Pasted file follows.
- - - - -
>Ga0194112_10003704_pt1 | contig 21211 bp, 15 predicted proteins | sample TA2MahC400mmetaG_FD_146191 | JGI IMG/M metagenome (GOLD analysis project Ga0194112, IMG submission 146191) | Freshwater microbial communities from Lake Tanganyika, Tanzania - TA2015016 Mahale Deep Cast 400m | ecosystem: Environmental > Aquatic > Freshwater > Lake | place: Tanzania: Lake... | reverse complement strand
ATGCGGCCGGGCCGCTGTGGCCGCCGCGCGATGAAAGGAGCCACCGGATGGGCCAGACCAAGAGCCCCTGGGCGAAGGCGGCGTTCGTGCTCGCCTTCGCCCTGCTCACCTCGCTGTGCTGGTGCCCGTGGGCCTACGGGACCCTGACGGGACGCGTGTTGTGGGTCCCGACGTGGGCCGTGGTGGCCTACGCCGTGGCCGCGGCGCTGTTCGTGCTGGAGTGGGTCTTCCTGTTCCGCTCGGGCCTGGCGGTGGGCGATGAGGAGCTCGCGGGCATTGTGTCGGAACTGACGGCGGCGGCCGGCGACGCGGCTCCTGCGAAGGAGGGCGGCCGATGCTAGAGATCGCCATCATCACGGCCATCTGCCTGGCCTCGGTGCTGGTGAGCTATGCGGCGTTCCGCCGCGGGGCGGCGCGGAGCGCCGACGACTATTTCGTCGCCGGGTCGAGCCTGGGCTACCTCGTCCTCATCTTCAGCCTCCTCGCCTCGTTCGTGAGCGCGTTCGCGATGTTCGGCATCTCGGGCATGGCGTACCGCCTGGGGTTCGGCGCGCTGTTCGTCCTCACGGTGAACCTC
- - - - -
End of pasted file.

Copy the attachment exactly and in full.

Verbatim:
>Ga0194112_10003704_pt1 | contig 21211 bp, 15 predicted proteins | sample TA2MahC400mmetaG_FD_146191 | JGI IMG/M metagenome (GOLD analysis project Ga0194112, IMG submission 146191) | Freshwater microbial communities from Lake Tanganyika, Tanzania - TA2015016 Mahale Deep Cast 400m | ecosystem: Environmental > Aquatic > Freshwater > Lake | place: Tanzania: Lake... | reverse complement strand
ATGCGGCCGGGCCGCTGTGGCCGCCGCGCGATGAAAGGAGCCACCGGATGGGCCAGACCAAGAGCCCCTGGGCGAAGGCGGCGTTCGTGCTCGCCTTCGCCCTGCTCACCTCGCTGTGCTGGTGCCCGTGGGCCTACGGGACCCTGACGGGACGCGTGTTGTGGGTCCCGACGTGGGCCGTGGTGGCCTACGCCGTGGCCGCGGCGCTGTTCGTGCTGGAGTGGGTCTTCCTGTTCCGCTCGGGCCTGGCGGTGGGCGATGAGGAGCTCGCGGGCATTGTGTCGGAACTGACGGCGGCGGCCGGCGACGCGGCTCCTGCGAAGGAGGGCGGCCGATGCTAGAGATCGCCATCATCACGGCCATCTGCCTGGCCTCGGTGCTGGTGAGCTATGCGGCGTTCCGCCGCGGGGCGGCGCGGAGCGCCGACGACTATTTCGTCGCCGGGTCGAGCCTGGGCTACCTCGTCCTCATCTTCAGCCTCCTCGCCTCGTTCGTGAGCGCGTTCGCGATGTTCGGCATCTCGGGCATGGCGTACCGCCTGGGGTTCGGCGCGCTGTTCGTCCTCACGGTGAACCTC